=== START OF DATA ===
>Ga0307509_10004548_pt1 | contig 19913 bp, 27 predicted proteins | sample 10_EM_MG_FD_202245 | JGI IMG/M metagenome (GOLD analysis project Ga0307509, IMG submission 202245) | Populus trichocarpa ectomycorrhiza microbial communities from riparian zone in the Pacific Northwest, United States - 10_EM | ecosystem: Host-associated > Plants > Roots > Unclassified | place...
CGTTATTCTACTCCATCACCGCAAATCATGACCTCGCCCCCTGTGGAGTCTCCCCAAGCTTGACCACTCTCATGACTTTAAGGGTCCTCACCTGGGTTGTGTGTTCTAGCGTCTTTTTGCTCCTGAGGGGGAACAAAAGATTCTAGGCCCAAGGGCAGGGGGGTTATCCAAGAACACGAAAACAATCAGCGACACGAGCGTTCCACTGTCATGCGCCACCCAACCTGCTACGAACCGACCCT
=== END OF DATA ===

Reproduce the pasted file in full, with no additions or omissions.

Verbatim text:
>Ga0307509_10004548_pt1 | contig 19913 bp, 27 predicted proteins | sample 10_EM_MG_FD_202245 | JGI IMG/M metagenome (GOLD analysis project Ga0307509, IMG submission 202245) | Populus trichocarpa ectomycorrhiza microbial communities from riparian zone in the Pacific Northwest, United States - 10_EM | ecosystem: Host-associated > Plants > Roots > Unclassified | place...
CGTTATTCTACTCCATCACCGCAAATCATGACCTCGCCCCCTGTGGAGTCTCCCCAAGCTTGACCACTCTCATGACTTTAAGGGTCCTCACCTGGGTTGTGTGTTCTAGCGTCTTTTTGCTCCTGAGGGGGAACAAAAGATTCTAGGCCCAAGGGCAGGGGGGTTATCCAAGAACACGAAAACAATCAGCGACACGAGCGTTCCACTGTCATGCGCCACCCAACCTGCTACGAACCGACCCT